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A cohort analysis from Norway suggests women with active psoriatic arthritis or axial spondylitis are at greater risk of either elective or emergency delivery procedures.
Birth-giving women with either active axial spondylitis (axSpA) or psoriatic arthritis are more likely to undergo a caesarean section procedure than the general population, according to a new study.
What’s more, women with psoriatic arthritis are at an approximately 11% increased risk of an emergency caesarean section than the general population, while women with axSpA are about 4% more likely to undergo an elective procedure during child birth.
In new research from a team of Norway-based investigators, data suggest active rheumatic disease during at least the third trimester of pregnancy may increase the likelihood of a higher-risk delivery procedure. The findings emphasize the need for inactive disease target goals for expectant mothers with either psoriatic arthritis or axSpA, as well as improved guidance for pre-pregnancy disease management.
Led by Carina Skorpen, a postdoctoral fellow with the Department of Neuromedicine and Movement Science at the Norwegian University of Science and Technology (NTNU), investigators sought a possible link between active inflammatory disease and caesarean section rates among women with axSpA and psoriatic arthritis. They noted that caesarean section rates and globally increasing, and are generally associated with greater risk for maternal complications versus vaginal delivery.
Despite this issue, only one previous study among a European population has observed any link between spondyloarthropathies during pregnancy and rates of caesarean sections—despite a clear need to interpret the risk.
“In women with spondyloarthropathies, early mobilization after birth is important to counteract inflammatory pain and stiffness,” investigators wrote. “Often, there is a prompt need to introduce or restart immunosuppressive disease modifying medication. In cases with infection after CS, this may be delayed by several weeks.”
Skorpen and colleagues linked data from the Medical Birth Registry of Norway to a nationally-representative observational register that recruited women with inflammatory rheumatic diseases to derive the available cohort data and the associations therein. They collected 312 singleton births among women with axSpA and 121 among women with psoriatic arthritis between 2010 – 2019. Data from 575,798 singleton births excluding those inflammatory diseases from the same time period served as control.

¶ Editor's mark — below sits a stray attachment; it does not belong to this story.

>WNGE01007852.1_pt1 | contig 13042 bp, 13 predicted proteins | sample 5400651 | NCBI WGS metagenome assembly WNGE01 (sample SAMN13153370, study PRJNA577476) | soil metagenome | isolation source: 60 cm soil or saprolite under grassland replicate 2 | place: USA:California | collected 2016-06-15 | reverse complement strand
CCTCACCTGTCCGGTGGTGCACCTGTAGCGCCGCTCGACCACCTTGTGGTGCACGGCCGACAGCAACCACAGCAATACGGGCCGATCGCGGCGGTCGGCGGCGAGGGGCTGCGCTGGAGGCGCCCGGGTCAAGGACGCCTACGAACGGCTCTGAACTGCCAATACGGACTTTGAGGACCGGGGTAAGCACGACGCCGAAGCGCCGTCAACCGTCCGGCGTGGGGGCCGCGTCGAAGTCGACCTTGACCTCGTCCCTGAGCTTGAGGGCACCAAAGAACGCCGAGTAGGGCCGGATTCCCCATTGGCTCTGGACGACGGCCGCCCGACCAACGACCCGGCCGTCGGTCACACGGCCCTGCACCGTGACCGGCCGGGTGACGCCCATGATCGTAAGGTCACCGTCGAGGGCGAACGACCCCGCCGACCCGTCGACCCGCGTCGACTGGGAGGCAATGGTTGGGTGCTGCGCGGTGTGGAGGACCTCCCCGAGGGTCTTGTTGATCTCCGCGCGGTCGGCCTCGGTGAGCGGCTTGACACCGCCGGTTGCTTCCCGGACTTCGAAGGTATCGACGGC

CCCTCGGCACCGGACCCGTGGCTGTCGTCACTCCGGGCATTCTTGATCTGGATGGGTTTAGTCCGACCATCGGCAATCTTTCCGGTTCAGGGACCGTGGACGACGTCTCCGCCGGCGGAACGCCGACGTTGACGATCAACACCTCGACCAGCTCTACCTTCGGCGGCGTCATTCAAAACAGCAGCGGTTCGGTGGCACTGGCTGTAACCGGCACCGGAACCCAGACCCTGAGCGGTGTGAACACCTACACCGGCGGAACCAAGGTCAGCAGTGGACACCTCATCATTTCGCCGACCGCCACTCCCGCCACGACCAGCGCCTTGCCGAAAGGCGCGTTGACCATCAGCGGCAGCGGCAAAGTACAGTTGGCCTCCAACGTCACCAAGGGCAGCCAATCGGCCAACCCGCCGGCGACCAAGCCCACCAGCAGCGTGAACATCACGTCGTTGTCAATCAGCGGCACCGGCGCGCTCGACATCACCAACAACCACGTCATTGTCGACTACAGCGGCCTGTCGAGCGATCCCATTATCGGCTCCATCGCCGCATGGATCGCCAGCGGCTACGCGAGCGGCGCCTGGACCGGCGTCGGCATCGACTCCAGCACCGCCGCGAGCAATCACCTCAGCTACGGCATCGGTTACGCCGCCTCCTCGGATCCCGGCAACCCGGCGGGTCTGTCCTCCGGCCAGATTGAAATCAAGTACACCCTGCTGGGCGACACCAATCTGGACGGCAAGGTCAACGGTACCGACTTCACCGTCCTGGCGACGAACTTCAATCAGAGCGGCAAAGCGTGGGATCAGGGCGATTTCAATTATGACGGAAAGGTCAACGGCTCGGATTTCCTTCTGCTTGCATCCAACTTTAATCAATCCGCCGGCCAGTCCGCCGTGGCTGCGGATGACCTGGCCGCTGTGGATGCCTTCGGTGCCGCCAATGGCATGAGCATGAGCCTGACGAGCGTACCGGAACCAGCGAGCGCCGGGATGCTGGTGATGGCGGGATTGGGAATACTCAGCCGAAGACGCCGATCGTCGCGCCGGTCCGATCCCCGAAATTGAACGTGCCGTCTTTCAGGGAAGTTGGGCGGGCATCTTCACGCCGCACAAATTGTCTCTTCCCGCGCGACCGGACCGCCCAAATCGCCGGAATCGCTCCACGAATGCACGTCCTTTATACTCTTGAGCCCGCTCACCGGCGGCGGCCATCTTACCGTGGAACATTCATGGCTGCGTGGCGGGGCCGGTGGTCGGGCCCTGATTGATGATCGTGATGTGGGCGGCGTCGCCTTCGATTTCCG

Mean maternal age of the 3 cohorts was approximately 31 years old; a majority of patients were <35 years old and had ≥1 child.
Investigators observed a 43.6% increased rate of caesarean sections among women with active axSpA disease in the third trimester (22.4%) versus the control (15.6%). The rate was 96% greater among women with active psoriatic arthritis (30.6%) versus control.
Elective caesarean sections were greater among women with active axSpA versus the control population (risk difference, 4.4%; 95% CI, 1.5 – 8.2), but emergency procedures were not greater.
Emergency caesarean sections were indeed more common among women with psoriatic arthritis than the control population (risk difference, 10.6%; 95% CI, 4.4 – 18.7), but not elective caesarean section.
“Our findings indicate that active disease may be an important risk factor for emergency CS in PsA,” investigators wrote. “In addition, maternal age >35 years and obesity that are general risk factors for emergency caesarean section were more prevalent in psoriatic arthritis women compared with population controls. This is in accordance with earlier studies.”
The team observed little differences in treatment adherence or regimens among with active or inactive types of either inflammatory disease, though factors including fear of harming the fetus with disease-modifying antirheumatic drugs or tumor necrosis factor inhibitors were noted. Quality of life and burden of disease may also influence the outcome of birth delivery in these populations.
“A woman’s perception of poor physical function and general health as well as high levels of bodily pain and fatigue in the third trimester may contribute to a shared decision for elective caesarean section,” investigators wrote. “Low health-related quality of life may influence on the decision to perform elective or emergency caesarean section.”
Skorpen and colleagues concluded their multinational-relevant findings may help reinform counseling and disease management strategies for clinicians seeing expecting mothers with spondyloarthropathies.
“We have identified risk factors that need to be addressed before pregnancy, and especially in psoriatic arthritis maternal age and weight demands attention,” they concluded. “Perception of bodily pain and physical function should be discussed alongside with advice on possible lifestyle changes.”